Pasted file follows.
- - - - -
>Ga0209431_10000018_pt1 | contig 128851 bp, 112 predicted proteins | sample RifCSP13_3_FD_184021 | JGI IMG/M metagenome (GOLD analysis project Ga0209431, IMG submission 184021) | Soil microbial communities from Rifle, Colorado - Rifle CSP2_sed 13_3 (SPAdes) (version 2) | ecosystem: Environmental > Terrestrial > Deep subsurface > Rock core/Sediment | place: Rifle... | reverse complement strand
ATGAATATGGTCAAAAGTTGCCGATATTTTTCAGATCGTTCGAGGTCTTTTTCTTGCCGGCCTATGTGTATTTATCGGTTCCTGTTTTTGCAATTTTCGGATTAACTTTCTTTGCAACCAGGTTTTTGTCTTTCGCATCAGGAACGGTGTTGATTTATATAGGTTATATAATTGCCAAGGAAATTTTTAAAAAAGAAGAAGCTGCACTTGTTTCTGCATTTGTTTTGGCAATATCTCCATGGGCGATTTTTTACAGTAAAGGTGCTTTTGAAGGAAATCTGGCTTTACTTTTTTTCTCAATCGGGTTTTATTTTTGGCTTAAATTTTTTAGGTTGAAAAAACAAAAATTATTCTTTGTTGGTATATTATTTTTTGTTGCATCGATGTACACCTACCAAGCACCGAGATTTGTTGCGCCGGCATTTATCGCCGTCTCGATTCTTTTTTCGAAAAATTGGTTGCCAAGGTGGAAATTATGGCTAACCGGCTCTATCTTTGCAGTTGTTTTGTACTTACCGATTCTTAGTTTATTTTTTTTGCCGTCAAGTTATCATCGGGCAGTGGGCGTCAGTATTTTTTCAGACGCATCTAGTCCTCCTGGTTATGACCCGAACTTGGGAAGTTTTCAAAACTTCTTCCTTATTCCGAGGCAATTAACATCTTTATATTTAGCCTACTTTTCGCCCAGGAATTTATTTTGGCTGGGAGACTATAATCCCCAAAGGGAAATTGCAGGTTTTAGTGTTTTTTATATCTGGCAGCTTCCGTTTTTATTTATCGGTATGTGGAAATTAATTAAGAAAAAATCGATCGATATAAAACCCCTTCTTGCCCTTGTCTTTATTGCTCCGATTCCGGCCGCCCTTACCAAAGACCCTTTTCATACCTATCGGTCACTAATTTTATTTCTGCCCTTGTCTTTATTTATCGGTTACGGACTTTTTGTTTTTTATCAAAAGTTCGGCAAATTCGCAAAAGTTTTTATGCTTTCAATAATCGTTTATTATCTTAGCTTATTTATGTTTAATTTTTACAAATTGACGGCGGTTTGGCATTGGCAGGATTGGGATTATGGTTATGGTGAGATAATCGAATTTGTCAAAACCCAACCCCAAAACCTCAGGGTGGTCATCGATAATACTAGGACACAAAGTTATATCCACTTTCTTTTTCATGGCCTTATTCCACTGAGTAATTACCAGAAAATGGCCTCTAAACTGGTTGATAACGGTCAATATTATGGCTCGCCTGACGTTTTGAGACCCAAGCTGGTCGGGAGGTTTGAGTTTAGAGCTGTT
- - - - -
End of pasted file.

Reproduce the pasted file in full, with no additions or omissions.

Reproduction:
>Ga0209431_10000018_pt1 | contig 128851 bp, 112 predicted proteins | sample RifCSP13_3_FD_184021 | JGI IMG/M metagenome (GOLD analysis project Ga0209431, IMG submission 184021) | Soil microbial communities from Rifle, Colorado - Rifle CSP2_sed 13_3 (SPAdes) (version 2) | ecosystem: Environmental > Terrestrial > Deep subsurface > Rock core/Sediment | place: Rifle... | reverse complement strand
ATGAATATGGTCAAAAGTTGCCGATATTTTTCAGATCGTTCGAGGTCTTTTTCTTGCCGGCCTATGTGTATTTATCGGTTCCTGTTTTTGCAATTTTCGGATTAACTTTCTTTGCAACCAGGTTTTTGTCTTTCGCATCAGGAACGGTGTTGATTTATATAGGTTATATAATTGCCAAGGAAATTTTTAAAAAAGAAGAAGCTGCACTTGTTTCTGCATTTGTTTTGGCAATATCTCCATGGGCGATTTTTTACAGTAAAGGTGCTTTTGAAGGAAATCTGGCTTTACTTTTTTTCTCAATCGGGTTTTATTTTTGGCTTAAATTTTTTAGGTTGAAAAAACAAAAATTATTCTTTGTTGGTATATTATTTTTTGTTGCATCGATGTACACCTACCAAGCACCGAGATTTGTTGCGCCGGCATTTATCGCCGTCTCGATTCTTTTTTCGAAAAATTGGTTGCCAAGGTGGAAATTATGGCTAACCGGCTCTATCTTTGCAGTTGTTTTGTACTTACCGATTCTTAGTTTATTTTTTTTGCCGTCAAGTTATCATCGGGCAGTGGGCGTCAGTATTTTTTCAGACGCATCTAGTCCTCCTGGTTATGACCCGAACTTGGGAAGTTTTCAAAACTTCTTCCTTATTCCGAGGCAATTAACATCTTTATATTTAGCCTACTTTTCGCCCAGGAATTTATTTTGGCTGGGAGACTATAATCCCCAAAGGGAAATTGCAGGTTTTAGTGTTTTTTATATCTGGCAGCTTCCGTTTTTATTTATCGGTATGTGGAAATTAATTAAGAAAAAATCGATCGATATAAAACCCCTTCTTGCCCTTGTCTTTATTGCTCCGATTCCGGCCGCCCTTACCAAAGACCCTTTTCATACCTATCGGTCACTAATTTTATTTCTGCCCTTGTCTTTATTTATCGGTTACGGACTTTTTGTTTTTTATCAAAAGTTCGGCAAATTCGCAAAAGTTTTTATGCTTTCAATAATCGTTTATTATCTTAGCTTATTTATGTTTAATTTTTACAAATTGACGGCGGTTTGGCATTGGCAGGATTGGGATTATGGTTATGGTGAGATAATCGAATTTGTCAAAACCCAACCCCAAAACCTCAGGGTGGTCATCGATAATACTAGGACACAAAGTTATATCCACTTTCTTTTTCATGGCCTTATTCCACTGAGTAATTACCAGAAAATGGCCTCTAAACTGGTTGATAACGGTCAATATTATGGCTCGCCTGACGTTTTGAGACCCAAGCTGGTCGGGAGGTTTGAGTTTAGAGCTGTT